Someone earlier asked why we are so focused on the Grant Solomon case. That’s a good question, as it’s clearly outside our usual stomping grounds, at least on the face. But scratch the surface, and it’s easy to see why we’re interested and how this relates to other cases we’re covering.
Specifically, Solomon, McClain, and Malm all appear to be grandiose narcissists:
- All three are practiced at deception, able to convince judicatories, vestries, and others that they are innocent and guileless. Yet, right behind the scenes, they are vile, vicious, and vindictive.
- They focus on what others think of them, even as they say they can’t be bothered.
- All three have a carefully contrived image. In Malm’s case, it’s the superannuated all-American boy. In McClain’s case, it’s the academic hipster thing, with the “Fr. Chill” routine and the Escher tattoo. With Solomon, it’s the newscaster persona, with the dyed hair, the botox brow, and the spray tan.
- All three lie like cheap rugs—up, down, and all around. The lies are so predictable as to be laughable. Claims of mental illness, others being liars, domestic terrorists — they’re all reading from Narcissism 101.
- When it comes to children, McClain and Solomon pull the whole parental alienation thing.
- None of the three have issues engaging in criminal conduct. Whether it’s Malm’s repeated instances of perjury or Solomon and McClain ignoring protective orders, they think they’re special and can do whatever they want.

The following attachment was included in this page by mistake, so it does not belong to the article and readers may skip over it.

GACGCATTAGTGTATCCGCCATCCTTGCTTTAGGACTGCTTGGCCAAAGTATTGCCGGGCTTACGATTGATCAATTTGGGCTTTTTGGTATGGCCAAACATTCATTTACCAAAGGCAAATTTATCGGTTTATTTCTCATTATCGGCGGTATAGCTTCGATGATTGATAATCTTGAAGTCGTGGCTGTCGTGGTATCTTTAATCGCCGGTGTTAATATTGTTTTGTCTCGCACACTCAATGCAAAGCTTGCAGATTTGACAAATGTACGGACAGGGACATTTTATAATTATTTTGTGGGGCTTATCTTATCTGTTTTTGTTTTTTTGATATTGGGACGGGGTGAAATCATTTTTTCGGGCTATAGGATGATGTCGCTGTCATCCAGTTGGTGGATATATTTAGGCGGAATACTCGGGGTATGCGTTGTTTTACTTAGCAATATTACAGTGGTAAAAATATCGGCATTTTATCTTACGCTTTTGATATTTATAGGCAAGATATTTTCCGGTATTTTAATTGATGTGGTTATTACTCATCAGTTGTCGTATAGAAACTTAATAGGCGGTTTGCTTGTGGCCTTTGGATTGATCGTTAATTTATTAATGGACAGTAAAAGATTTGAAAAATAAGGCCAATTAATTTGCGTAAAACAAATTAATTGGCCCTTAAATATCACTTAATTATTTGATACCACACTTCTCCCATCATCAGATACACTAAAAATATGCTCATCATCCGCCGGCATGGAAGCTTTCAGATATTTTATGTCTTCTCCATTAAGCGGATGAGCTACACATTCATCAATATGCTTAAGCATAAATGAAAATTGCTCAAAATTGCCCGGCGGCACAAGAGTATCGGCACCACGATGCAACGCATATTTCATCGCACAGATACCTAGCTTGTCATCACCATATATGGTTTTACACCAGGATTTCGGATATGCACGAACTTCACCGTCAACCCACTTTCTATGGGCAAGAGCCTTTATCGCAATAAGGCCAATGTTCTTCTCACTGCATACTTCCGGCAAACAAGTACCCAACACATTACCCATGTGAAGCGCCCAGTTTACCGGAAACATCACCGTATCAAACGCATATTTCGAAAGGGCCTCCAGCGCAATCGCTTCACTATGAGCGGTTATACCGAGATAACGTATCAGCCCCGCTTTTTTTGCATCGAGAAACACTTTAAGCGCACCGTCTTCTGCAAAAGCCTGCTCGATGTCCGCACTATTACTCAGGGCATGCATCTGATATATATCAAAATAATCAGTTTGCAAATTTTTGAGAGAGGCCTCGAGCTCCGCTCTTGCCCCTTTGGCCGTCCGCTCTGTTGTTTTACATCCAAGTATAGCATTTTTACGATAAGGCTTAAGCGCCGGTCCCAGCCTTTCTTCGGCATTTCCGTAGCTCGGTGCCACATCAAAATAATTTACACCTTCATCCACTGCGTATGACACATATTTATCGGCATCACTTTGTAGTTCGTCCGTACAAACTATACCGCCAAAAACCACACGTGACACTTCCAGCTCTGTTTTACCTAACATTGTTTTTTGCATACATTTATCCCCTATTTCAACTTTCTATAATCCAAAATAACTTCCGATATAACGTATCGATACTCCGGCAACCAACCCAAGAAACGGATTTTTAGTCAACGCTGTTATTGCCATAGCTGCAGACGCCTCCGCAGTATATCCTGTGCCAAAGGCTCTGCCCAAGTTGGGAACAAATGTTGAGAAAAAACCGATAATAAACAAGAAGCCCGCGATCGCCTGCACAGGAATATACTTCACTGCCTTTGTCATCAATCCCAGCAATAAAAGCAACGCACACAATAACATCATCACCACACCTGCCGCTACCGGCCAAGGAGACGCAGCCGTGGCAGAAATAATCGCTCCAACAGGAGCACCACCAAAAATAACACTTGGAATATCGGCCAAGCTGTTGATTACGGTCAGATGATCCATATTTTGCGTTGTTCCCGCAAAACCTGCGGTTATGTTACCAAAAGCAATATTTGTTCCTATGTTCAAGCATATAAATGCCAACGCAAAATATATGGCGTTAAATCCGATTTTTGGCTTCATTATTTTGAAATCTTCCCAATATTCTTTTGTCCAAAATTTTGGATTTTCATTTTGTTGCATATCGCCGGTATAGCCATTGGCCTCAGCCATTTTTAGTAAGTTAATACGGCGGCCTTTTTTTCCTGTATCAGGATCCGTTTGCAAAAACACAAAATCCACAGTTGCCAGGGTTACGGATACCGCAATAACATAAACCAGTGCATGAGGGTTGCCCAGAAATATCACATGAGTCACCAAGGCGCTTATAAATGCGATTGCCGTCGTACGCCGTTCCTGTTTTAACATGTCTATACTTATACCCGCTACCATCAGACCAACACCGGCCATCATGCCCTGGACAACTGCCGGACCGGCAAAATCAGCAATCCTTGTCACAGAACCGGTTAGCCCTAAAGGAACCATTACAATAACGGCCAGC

- All three are master manipulators. All three have little inner circles of loyalists and flying monkeys, trained to do their bidding and regularly lied to. Whether it’s Malm saying of church office staff, “Don’t worry about it, they’ll be retiring this year,” McClain telling people that Anglican Watch editor Eric Bonetti is a defrocked priest (not bloody likely), or Aaron claiming he’s a Christian and routinely played baseball with Grant, the truth was never an obstacle for these narcissists.
- All three deploy excess charm, bullying, and intimidation to gain the upper hand.
- None of the three can maintain healthy, long-term relationships.
- All three are proponents of cheap grace. As in, say you’re sorry and keep at it.
- All three treat their wives with contempt, referring to them in derogatory terms to parishioners and others.
- All three profess Christian values, which they extol through many fine words. But scratch the surface, and there’s nothing there.
- All three gaslight to avoid accountability. In McClain’s case, he falsely tells people a reference panel exonerated him. In Malm’s case, he claims reports of his conduct are all fabrications. Solomon claims it’s all about parental alienation without explaining why Grant and Gracie loathe him.
- All three try stupid lies to get away with things. That includes McClain’s lies about the previous Title IV case, Malm’s claims that his perjury was all the work of his attorney, or Solomon’s claims he was aware of concerns about his behavior towards Gracie, so he slept with a pillow between them in the same bed, they tell lies no one in their right mind is going to believe.
- All three have loyalists in their inner circle who are utterly blind to their outrageous lies. In Malm’s case, it’s his wife, Leslie. In Solomon’s case, it’s “leadership” at Grace Christian Academy. In McClain’s case, it’s Grandpa Joe, aka Joseph Gingrich.
We can say a lot more, but we’ll leave it at this: Narcissists cause deep and lasting trauma. And they are particularly dangerous when, as here, all three manage to pull God into their toxic mixture.
As always, our disclaimer to the inevitable lawyers: These are all allegations and opinion, so don’t bother.